The disciples didn’t quite get Jesus and were afraid to ask him questions, but they knew exactly how to play religious games, especially when it came to power and control. For them following Jesus wasn’t so much about helping people as it was a road to greatness and prestige–by elevating themselves through their deeds, they could show how important they were. It’s an age-old game, played not only by Christians but by every other religious group in town. Walking in the Way while immersed in the Divine Mystery enables us to experience life in its fullest, but it has nothing to do with lording it over others or imagining that we are better than anyone else. Jesus said, “Whoever wishes to be first must be last of all and servant of all.” He could not have said it more plainly! And we still don’t get it! We bristle at the notion that the world’s standards of greatness don’t fly in the peaceable kingdom, and keep on trying to distinguish ourselves from others in every imaginable way. It would be laughable if it weren’t such a pathetic distortion of Christlike living. Thank God for all who have stopped playing games and who humbly dedicate their lives to modesty and service! As Jesus said of the poor in spirit, “Theirs is the kingdom of God.”

Thought for the Day: Who are the truly great among us?

September 18

Mark 9:30-32

“But they did not understand what he was saying and were afraid to ask him.” vs. 32

Sometimes we imagine Jesus to have been like a kind and gentle pastor, a leader who could warm our hearts with a smile, and who we could have come to at any time with any questions or concerns. That’s a nice thought and we are indeed blessed when we meet such persons, Unfortunately that description doesn’t fit the Jesus we meet in the gospels. The gospel writers don’t say that he is inaccessible to people in need–in fact, we read that folks were regularly crowding around and even making demands. But Mark reports that the disciples, those presumably closest to him, often didn’t understand what he said, and were afraid to ask him questions. In other words he was an enigma to them. They sensed the divine presence in him but didn’t quite know what he was up to. His parables seemed clear, but there was more to them than met the ear. Jesus was and is more than an answerer of questions, more than a teacher. As the gospel writer John put it, “(he was) the Way, the Truth, and the Life.” And the disciples were baffled! And so are we! Think of it! We who aspire to be disciples of Jesus are ultimately called not to ask questions, but to be answers. And if we really are disciples, as people encounter us, they will in fact see and experience Christ. And that’s the scariest thought of all!

Thought for the Day: To what question am I the answer?

September 17

James 4:7-8a

“Draw near to God, and he will draw near to you.” vs. 8a

James had figured some things out about God that are worth reviewing in our own search for intimacy with the Divine Presence. So often we imagine that the empty feeling we occasionally feel comes because God has moved away. The truth is that God just doesn’t operate like that–God is always present to us. That’s the nature of God. So when we feel alone, guess who has done the moving? When we turn our backs on love and embrace the ways of the world, of course it seems as if we are alone. But the instant we turn around and open our arms wide God comes rushing in. It’s almost as though God is shadowing us through the ebb and flow of life. At times it seems as though we are alone and having to make our own way through whatever challenges are rearing their heads. But the instant we take a look around we can spot our shadow–unlike Elvis, God never leaves the building! And what is really amazing is that when we turn back to God, God’s presence is overwhelmingly present. We are enveloped by God and we will feel the love that is at the core of creation. God is like a dance partner who passionately draws us close and who leads us through the tricky and intricate moves that life requires. There are no wallflowers in the Peaceable Kingdom!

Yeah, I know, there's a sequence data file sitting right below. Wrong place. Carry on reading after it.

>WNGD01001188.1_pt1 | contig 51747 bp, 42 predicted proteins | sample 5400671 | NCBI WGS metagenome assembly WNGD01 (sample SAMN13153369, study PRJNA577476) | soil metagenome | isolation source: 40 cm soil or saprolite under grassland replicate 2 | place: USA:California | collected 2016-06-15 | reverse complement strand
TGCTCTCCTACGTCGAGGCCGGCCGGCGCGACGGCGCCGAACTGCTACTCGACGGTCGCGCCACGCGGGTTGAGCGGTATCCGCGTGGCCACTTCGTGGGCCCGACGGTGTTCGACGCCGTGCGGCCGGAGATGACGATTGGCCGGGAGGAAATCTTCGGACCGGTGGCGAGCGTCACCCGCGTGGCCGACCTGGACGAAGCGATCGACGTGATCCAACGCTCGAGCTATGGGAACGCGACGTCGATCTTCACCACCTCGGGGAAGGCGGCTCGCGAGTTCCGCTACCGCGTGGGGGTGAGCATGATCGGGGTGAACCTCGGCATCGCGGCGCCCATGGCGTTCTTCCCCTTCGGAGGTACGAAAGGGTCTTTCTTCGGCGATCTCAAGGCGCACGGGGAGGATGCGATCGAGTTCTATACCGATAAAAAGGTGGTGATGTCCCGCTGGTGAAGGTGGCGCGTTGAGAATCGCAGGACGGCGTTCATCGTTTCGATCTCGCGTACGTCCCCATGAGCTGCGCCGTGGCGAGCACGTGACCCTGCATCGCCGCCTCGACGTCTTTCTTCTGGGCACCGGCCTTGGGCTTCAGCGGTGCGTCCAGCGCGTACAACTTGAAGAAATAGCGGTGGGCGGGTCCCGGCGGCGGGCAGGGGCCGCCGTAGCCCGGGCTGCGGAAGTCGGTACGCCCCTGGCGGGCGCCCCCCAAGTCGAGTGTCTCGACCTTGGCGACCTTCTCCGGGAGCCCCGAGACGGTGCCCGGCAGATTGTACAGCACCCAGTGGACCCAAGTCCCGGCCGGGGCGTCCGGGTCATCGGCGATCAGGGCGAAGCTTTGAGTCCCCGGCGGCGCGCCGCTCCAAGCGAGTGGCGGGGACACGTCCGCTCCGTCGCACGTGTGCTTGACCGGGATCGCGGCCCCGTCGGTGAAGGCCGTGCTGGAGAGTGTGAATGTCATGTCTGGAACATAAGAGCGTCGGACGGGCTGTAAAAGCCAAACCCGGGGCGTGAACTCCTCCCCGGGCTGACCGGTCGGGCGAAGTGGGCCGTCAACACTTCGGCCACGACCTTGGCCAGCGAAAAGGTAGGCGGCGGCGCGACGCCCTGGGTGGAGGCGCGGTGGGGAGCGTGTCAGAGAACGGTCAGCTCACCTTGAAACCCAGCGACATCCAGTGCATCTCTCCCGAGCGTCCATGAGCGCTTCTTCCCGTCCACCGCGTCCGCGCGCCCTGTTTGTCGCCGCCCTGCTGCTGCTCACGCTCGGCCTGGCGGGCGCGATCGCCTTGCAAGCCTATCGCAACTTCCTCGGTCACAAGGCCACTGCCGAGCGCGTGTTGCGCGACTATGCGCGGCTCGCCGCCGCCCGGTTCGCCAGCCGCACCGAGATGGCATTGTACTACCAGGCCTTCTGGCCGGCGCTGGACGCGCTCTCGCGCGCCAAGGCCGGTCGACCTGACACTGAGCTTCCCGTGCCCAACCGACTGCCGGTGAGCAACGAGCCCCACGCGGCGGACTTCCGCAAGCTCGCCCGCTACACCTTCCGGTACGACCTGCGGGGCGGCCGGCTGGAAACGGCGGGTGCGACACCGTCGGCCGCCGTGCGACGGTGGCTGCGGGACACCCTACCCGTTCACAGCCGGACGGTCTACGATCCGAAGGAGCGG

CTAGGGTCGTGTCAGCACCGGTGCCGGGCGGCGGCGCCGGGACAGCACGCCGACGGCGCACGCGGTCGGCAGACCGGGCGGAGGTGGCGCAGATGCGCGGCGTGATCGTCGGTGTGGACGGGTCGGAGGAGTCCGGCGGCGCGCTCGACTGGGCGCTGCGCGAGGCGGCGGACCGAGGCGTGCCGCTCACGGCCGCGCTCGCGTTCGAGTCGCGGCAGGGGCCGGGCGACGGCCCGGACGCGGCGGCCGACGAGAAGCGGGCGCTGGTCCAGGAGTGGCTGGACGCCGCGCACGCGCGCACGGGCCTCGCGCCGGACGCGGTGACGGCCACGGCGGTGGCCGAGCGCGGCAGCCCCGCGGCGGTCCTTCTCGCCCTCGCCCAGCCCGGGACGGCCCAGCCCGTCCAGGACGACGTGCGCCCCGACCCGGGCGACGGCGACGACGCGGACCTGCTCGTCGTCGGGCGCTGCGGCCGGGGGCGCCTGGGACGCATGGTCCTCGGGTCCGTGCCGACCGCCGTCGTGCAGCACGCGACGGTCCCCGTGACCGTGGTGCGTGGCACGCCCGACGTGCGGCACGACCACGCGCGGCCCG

Thought for the Day: What’s it like to be a wallflower?

September 16

James 3:13-4:3

“But the wisdom from above is first pure, then peaceable, gentle, willing to yield, full of mercy and good fruits, without a trace of partiality or hypocrisy.” vs. 17

In recent years we’ve seen an avalanche of purported wisdom poured out on social media and every kind of journalistic platform. Almost all of it is carefully designed to fuel our passions and promote discord and dissension on every level. It’s infected neighborhoods, schools, and even our churches–and we’ve actually gotten used to it! We’ve become accustomed to anger on the faces of our leaders and vitriol in their tones. All around us people are full of rage and rancor–and it doesn’t have to be like this. Consider the vision James had for life in community! Oh, how wonderful it is when his words become the model for our life together! This is how life is meant to be experienced! This is how followers of Jesus are called to live! True wisdom doesn’t come from the dark web or obscure internet blogs–it comes from above and is marked by purity, peace, and gentleness. The truly wise person will always be willing to compromise, full of mercy and good works, and totally lacking in partiality or hypocrisy. Some might say this is a pipe dream, that humans will never behave in such a way. But others know better. They are blessed by encounters with such persons on a daily basis and bask in those loving connections. They even dare to dream that someday this is how all people will live together!